Anonymous Mom: I Owe The Parents Of The Kid Who Bit My Son An Apology
Later that evening, we received a call. My husband answered the phone and found himself speaking to the father of the biter boy. The father proposed two different courses of action and left it to us to decide how we would like their son to proceed: either a letter of apology or an in-person apology.
They were willing to bring their son to our home so that he could personally apologize to my son that evening. However, the dad did advise that they were planning to take the boy to his therapist first for an emergency session, and that a spoken apology might be difficult at that moment since their son was having trouble even breathing. Speaking might be a problem. But he still offered to bring the boy over later that evening if we wanted a personal apology. Obviously, we opted for the written apology, feeling that would suffice.
The dad then continued to explain that, unfortunately, this was not the first incident that had occurred with their son, as apparently he has been going through “some things at home.” He didn’t get into the details, and obviously we didn’t ask, but we are thinking possibly a divorce or some other traumatic event that is affecting this child’s behavior.
So now, instead of anger and suspicion as to the lack of parenting skills involved here, all I feel for this boy and his family is sadness. Whatever is happening in his home is something that has caused him to act out in such a way that seems completely adverse to the parents’ guidance and instruction.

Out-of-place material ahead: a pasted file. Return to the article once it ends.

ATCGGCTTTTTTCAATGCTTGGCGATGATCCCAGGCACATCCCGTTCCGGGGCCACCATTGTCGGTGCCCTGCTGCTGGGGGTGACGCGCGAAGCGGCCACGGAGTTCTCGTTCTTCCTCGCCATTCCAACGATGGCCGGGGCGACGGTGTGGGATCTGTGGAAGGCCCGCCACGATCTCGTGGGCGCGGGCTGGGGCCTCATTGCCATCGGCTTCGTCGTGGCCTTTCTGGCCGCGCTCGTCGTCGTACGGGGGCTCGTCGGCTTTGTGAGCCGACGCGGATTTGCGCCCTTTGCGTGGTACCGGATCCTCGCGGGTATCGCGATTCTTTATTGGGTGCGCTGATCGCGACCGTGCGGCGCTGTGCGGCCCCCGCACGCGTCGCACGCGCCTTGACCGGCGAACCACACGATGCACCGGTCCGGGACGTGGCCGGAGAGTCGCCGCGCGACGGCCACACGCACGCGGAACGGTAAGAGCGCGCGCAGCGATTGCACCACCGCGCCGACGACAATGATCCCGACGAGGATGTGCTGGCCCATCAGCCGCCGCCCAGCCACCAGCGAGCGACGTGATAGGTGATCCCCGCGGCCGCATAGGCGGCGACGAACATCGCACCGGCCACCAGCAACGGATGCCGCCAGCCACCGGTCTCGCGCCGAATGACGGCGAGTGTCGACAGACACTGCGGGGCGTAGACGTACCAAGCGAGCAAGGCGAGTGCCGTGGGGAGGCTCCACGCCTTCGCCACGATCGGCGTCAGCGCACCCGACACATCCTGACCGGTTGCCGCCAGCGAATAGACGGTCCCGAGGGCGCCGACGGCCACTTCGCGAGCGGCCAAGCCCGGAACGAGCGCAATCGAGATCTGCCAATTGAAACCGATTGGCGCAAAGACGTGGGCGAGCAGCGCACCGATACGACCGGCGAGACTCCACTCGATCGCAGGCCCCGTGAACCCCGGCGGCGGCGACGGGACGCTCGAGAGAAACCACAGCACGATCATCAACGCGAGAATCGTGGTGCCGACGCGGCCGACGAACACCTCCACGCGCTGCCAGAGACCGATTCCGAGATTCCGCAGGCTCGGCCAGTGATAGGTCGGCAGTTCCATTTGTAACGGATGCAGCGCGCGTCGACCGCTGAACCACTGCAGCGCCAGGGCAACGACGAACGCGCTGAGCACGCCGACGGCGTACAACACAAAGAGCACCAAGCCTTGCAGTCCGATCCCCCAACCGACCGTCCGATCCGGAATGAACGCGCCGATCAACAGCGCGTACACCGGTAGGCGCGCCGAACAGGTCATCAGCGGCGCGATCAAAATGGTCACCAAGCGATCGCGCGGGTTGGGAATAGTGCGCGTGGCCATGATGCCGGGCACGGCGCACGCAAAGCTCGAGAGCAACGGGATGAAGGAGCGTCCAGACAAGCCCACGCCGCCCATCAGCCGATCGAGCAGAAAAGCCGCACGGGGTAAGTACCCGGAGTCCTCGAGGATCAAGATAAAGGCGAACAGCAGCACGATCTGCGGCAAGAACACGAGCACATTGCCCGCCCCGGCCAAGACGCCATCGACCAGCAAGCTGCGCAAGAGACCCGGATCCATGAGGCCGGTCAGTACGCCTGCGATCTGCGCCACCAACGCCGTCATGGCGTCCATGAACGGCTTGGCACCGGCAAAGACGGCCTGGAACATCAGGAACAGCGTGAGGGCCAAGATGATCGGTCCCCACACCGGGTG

Although I only had brief contact with them, they seem like they care about their son, that they discipline when necessary, and that this is something that truly concerned them. All of those traits are the sign of good and decent parents in my book. Nobody is perfect, and nobody has perfect children, but if you care enough about your son to get him help when he needs it and are concerned enough about his actions to instill punishment — to show that there are consequences for bad actions — you are doing the best you can for your child.
How quick I was to think that since their child was “bad” then they were obviously lacking in their parenting skills. What a judgmental asshole I was. And how easy it was to blame the parents for a child’s isolated incident of misbehaving.